Tim Hordern

I ♥ building amazing products and teams. QA + Product + DevOps + Fast = Awesome.

Discovering True Customer Motivations

Let me bring you in on a secret. It’s the dirty secret of commerce.

Most organisations have no real idea why their customers actually choose them over their competitors. Or why consumers choose them at all.

Sometimes there is no choice - consumers are only presented with a monopoly or a single choice for their given area or need. But what happens when there is a choice?

A lot of companies assume that their consumers love them. Or they love the extra features. Or the low prices. But they usually don’t really have much of an idea past generalisations.

Sometimes their base assumptions are wrong. Sometimes it’s only a vague understanding.

So how can we learn what is a customers true motivation, and why our product succeeds or fails? It’s often a question we end up asking ourselves because our product is failing, but it’s actually just as important to ask the question when our product is succeeding. Learning why our product is hitting the right note with customers lets us work out the formula for how to continue making successful products.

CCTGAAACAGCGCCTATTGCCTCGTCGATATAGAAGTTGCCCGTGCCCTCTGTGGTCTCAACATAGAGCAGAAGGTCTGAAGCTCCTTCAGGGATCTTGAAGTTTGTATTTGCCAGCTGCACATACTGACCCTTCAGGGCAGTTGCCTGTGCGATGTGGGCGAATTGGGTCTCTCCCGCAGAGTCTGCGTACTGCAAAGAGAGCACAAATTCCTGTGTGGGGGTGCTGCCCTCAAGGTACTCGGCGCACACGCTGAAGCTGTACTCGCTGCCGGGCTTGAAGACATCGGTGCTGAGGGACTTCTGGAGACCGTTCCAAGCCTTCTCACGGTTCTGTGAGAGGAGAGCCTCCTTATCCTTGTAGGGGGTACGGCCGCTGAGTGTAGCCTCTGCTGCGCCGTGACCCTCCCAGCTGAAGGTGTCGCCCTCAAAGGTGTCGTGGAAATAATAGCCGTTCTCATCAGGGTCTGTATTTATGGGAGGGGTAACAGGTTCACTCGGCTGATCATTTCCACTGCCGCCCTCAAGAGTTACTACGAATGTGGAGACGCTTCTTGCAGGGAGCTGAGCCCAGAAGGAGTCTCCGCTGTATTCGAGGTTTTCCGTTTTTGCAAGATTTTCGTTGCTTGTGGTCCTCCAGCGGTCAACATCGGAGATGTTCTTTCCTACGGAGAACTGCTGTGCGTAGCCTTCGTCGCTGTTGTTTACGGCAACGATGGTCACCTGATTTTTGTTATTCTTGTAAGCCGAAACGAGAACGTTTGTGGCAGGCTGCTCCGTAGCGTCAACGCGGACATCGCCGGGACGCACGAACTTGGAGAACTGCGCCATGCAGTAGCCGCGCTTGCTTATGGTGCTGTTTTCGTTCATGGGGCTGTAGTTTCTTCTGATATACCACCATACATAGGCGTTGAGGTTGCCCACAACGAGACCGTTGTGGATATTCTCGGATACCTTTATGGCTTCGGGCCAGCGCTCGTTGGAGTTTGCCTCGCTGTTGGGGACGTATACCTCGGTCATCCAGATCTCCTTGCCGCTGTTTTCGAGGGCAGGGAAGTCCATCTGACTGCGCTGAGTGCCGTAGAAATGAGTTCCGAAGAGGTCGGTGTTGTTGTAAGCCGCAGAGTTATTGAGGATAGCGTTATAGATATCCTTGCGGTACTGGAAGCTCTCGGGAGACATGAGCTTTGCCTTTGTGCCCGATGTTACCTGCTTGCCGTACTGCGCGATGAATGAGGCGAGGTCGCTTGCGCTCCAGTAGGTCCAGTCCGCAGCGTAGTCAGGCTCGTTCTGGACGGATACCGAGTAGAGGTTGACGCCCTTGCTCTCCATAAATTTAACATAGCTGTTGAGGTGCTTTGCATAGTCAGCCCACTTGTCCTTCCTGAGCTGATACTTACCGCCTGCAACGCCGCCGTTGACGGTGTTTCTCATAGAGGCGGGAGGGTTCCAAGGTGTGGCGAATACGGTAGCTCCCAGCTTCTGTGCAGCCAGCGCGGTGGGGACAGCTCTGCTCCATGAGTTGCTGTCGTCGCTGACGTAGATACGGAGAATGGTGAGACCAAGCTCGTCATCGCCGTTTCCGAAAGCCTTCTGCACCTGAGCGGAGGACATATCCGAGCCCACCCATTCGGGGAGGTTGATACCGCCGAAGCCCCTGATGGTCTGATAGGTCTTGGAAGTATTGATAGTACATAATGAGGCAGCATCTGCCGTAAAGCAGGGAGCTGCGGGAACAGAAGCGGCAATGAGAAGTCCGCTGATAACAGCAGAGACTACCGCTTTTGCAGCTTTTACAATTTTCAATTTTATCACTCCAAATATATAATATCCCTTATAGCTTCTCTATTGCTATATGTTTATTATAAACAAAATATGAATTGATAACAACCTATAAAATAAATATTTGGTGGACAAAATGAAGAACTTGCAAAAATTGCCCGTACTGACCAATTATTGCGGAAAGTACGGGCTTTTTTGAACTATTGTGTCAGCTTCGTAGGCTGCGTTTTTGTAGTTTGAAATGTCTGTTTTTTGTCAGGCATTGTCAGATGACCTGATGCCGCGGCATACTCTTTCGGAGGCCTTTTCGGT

You should begin using the full range of metrics, analytics and testing. User testing will tell you some things. Observation and diaries will help tell you some other things. Make sure you’re measuring everything (and importantly, the right things). Sales and conversions are key. Retention is really important. I can’t tell you exactly what things to measure because it will vary from one product to the next, and one company to the next.

But actually, the single best thing to do is test your assumptions. List out what you believe is the assumption that is currently the reason your customers would choose you. Then start testing that. What happens if you tweak that thing? What happens if you remove it? If you double it or increase it? Keep testing. Get into the Build-Measure-Learn loop from the Lean Startup and get better & better at building your product changes/developments, measuring what has happened and learning what to do next & learning about your customers and your market.

Get better at learning, and you’ll get better at building the right things for the right people.